Promoting equality. Combating disability discrimination.

2019 impact and highlights

Creating a fairer National Disability Insurance Scheme

Our new project ‘A Fairer NDIS’ was established in July this year to improve outcomes under the National Disability Insurance Scheme (NDIS) for people with disability.

The NDIS has the potential to provide choice and control for people with disability as well as early intervention services for many Australians who have never received assistance before.

However, those who should be benefitting from the scheme report a range of barriers, particularly in the application and appeal processes which can be long, complicated, inconsistent and hard to understand.

‘NDIA decision-making needs to be timely, transparent, accountable and consistent, so that participants and would-be participants can fully exercise choice and control over the supports they want.’ – PIAC Senior Solicitor, Chadwick Wong

Our work seeks to ensure that applicants and appellants are treated fairly and get the support they need, no matter where they live or what their circumstances.

Standing up for equal participation

PIAC has been advocating in partnership with People with Disability Australia for urgent changes to the Disability Discrimination Act to ensure people with disability have a right to reasonable adjustments to ensure equal participation in society, including in the workplace.

‘Reasonable adjustments’ can include a range of adaptations to remove barriers to inclusion. In the workplace, this may include specialised software, adapted office equipment or flexible work arrangements.

The Federal Court, in the case of Sklavos, took an unexpected approach to the obligation on employers, service providers and others to provide reasonable adjustments, significantly undermining the effectiveness of the provisions.

Read more about the case

PIAC has brought its legal and law reform expertise to the issue, to develop a potential solution for government. We continue to work with PWDA and others to ensure these amendments are made, so that people with disability can participate fully in public life, including in employment, education, transport and other services.

Ending mental health discrimination by insurers

We continue to drive changes to ensure that people with mental health conditions are treated fairly by insurers. This is a major body of work that has delivered system-wide reform, especially in travel insurance.

Our focus is now on life insurers who automatically refuse cover, impose unreasonably broad mental health exclusions or excessive additional premiums on people who have a current or prior mental health condition. We have achieved justice for a number of people who have been treated unfairly in this way through our casework. We also put these types of unfair and discriminatory practices under the spotlight of the Banking Royal Commission in 2018. The Commission’s final report, released in February this year, recommended closing the loophole that allowed insurers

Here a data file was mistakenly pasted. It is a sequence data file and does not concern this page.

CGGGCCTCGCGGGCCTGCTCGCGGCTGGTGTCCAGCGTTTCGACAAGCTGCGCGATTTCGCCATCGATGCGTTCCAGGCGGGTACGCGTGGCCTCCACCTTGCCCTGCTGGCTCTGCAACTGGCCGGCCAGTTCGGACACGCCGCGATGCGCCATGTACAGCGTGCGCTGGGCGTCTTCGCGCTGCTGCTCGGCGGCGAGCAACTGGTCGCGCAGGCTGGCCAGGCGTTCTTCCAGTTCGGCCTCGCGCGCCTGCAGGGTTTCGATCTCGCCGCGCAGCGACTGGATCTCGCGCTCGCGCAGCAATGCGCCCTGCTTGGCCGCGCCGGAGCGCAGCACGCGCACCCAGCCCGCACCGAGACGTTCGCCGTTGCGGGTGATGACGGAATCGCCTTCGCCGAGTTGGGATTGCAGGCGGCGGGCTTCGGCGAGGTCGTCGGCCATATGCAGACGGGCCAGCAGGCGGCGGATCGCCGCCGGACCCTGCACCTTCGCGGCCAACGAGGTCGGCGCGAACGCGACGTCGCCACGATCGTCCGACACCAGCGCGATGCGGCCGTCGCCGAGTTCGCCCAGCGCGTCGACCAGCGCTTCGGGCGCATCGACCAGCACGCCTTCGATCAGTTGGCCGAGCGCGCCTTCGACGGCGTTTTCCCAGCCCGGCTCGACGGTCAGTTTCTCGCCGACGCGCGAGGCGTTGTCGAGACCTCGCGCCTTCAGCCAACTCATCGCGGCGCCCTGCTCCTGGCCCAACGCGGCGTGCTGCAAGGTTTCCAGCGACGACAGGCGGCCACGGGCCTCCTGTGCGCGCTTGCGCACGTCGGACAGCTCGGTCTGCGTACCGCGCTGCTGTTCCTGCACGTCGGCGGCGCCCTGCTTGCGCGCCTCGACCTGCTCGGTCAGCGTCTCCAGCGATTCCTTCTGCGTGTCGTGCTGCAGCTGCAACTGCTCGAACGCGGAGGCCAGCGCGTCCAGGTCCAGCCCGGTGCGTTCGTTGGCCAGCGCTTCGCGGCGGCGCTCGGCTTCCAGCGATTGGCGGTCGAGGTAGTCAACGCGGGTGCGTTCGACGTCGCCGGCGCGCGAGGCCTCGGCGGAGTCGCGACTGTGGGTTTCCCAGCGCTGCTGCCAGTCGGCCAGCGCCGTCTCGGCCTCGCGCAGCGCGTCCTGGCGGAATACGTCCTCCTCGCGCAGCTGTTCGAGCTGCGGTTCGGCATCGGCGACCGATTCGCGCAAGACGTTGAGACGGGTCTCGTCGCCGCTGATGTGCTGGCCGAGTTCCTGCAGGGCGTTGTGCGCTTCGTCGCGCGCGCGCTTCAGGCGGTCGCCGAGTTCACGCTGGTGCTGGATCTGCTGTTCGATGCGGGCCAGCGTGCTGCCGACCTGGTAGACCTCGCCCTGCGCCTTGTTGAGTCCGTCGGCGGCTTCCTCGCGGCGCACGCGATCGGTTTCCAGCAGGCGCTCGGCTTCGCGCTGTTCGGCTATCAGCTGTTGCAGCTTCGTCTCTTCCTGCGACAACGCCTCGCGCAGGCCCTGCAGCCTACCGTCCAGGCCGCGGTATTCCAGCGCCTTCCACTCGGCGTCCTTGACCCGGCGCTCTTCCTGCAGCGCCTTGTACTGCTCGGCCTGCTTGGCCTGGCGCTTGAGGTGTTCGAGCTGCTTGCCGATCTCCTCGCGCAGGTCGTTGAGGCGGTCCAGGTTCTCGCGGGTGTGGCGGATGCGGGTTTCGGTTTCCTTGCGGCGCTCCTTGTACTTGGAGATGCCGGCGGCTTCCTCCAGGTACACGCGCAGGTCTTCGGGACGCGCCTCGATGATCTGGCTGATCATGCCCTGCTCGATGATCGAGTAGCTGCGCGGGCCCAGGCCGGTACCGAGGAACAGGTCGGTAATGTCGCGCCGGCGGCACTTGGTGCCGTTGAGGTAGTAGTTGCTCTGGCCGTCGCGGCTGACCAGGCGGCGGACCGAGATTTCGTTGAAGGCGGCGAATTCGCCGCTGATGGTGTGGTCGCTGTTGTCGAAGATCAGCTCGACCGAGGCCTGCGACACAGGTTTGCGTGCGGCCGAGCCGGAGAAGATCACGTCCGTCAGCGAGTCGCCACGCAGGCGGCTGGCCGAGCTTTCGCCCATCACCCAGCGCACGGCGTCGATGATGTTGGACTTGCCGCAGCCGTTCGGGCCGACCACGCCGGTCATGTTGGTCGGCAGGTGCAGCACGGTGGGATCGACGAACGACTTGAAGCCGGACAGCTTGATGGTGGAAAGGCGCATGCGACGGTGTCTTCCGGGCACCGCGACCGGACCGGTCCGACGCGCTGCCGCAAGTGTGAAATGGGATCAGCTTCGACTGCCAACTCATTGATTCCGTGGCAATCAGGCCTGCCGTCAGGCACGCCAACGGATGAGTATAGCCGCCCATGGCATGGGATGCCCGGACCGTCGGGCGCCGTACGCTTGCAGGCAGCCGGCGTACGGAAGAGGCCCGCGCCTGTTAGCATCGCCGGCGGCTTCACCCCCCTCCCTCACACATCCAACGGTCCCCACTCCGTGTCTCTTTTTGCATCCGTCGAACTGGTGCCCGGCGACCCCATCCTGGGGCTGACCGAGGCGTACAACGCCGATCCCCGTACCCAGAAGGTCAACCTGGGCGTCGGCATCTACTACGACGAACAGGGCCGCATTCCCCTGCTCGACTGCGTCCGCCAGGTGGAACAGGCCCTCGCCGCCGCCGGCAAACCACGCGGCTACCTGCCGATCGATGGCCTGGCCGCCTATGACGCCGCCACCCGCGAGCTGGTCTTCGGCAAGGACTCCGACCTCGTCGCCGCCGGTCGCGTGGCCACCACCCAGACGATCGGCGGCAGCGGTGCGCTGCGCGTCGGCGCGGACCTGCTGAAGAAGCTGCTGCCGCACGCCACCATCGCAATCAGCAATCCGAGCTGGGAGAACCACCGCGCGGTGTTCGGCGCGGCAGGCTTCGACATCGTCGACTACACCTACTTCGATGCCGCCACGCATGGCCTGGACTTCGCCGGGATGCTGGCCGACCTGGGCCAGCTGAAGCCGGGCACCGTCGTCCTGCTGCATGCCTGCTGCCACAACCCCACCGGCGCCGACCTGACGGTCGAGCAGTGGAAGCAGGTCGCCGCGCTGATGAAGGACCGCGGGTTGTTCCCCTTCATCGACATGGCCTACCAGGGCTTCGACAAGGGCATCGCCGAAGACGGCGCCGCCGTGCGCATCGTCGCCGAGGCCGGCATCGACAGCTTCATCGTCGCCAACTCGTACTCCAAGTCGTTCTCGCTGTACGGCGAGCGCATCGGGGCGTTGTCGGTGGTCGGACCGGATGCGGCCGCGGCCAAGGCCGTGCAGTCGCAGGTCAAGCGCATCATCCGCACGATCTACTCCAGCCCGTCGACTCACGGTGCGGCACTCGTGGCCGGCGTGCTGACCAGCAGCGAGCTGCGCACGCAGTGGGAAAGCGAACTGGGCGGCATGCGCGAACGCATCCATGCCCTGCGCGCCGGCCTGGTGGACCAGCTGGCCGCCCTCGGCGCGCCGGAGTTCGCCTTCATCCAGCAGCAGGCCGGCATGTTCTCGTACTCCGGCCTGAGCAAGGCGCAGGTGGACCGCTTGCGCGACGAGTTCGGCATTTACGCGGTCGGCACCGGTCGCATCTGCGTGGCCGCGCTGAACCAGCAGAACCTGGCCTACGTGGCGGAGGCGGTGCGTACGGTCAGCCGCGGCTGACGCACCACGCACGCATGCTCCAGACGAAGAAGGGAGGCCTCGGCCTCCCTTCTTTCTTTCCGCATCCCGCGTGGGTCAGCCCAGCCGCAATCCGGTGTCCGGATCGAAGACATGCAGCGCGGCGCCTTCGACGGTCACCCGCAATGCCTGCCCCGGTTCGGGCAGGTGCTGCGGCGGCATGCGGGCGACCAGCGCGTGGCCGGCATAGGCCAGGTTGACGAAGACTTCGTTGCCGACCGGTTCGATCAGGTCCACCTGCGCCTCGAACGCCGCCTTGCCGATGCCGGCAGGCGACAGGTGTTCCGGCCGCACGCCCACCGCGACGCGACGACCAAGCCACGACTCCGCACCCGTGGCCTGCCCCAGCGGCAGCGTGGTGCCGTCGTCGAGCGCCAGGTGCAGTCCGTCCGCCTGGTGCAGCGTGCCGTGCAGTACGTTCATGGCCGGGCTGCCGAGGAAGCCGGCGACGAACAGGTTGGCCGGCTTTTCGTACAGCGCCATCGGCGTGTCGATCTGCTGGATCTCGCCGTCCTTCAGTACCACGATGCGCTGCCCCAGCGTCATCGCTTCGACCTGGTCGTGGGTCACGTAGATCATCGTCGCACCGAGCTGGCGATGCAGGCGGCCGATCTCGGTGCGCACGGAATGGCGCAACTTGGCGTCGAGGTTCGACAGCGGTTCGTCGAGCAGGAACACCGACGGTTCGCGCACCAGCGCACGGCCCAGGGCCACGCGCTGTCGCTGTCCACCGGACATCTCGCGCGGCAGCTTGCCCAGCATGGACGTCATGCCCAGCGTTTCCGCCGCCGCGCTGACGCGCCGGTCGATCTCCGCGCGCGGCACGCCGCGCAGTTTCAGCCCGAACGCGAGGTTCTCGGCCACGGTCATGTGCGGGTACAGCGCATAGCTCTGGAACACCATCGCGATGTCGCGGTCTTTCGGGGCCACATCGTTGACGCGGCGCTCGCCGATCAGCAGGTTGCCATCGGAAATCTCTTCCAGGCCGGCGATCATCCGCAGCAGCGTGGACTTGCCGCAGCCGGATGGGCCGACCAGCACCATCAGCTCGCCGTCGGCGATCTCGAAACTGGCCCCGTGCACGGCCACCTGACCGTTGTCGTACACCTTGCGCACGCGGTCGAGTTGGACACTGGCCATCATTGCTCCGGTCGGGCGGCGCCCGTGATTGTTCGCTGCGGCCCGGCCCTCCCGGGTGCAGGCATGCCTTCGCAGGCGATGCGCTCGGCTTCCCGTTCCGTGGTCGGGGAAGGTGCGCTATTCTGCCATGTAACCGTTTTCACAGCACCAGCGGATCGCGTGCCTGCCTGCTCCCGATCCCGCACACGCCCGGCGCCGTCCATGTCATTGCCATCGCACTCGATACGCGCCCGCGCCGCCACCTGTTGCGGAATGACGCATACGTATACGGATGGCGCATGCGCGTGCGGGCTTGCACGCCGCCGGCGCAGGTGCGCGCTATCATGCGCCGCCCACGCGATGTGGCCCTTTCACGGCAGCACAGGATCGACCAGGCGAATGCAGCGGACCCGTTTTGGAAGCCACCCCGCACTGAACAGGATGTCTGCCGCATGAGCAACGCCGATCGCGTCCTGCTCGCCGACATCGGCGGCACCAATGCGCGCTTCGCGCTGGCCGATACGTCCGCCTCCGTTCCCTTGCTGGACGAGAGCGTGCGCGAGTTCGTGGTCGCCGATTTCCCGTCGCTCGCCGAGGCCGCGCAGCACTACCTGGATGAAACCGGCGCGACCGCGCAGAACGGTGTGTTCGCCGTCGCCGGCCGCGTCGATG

to cancel policies for innocent non-disclosure of a mental health history in circumstances where it is entirely unrelated to the illness that is the subject of an insurance claim.

The report also recommended enforceable codes of conduct for insurers, changes to insurer’s powers to cancel a policy, the introduction of unfair contract terms, and sweeping cultural change. This is an important step towards establishing a fairer system.

Making technology accessible

The Commonwealth Bank is taking action to ensure their touchscreen Albert EFTPOS machines are more usable for people who are blind or have low vision, following legal action taken by PIAC late last year with the support of Blind Citizens Australian and the Grata Fund.

In settling the case brought by PIAC clients Graeme Innes and Nadia Mattiazzo, the CBA agreed to introduce a range of changes to make the EFTPOS machines more accessible.

The CBA acknowledged our clients and other Australians who are blind or vision impaired have had difficulty using Albert’s touchscreen technology to enter their PINs.

The CBA is now upgrading the Albert’s software to improve accessibility, and is providing additional training for merchants so that they can help customers use the new accessibility features. CBA is also engaging with Blind Citizens Australia on the use of a Tactile Guide, to make it more straightforward for blind or vision impaired people to enter their PIN.

Importantly, the CBA has endorsed the Australian Banking Association Accessibility Principles for Banking Services, which means that accessibility will be a key requirement of product development in future.

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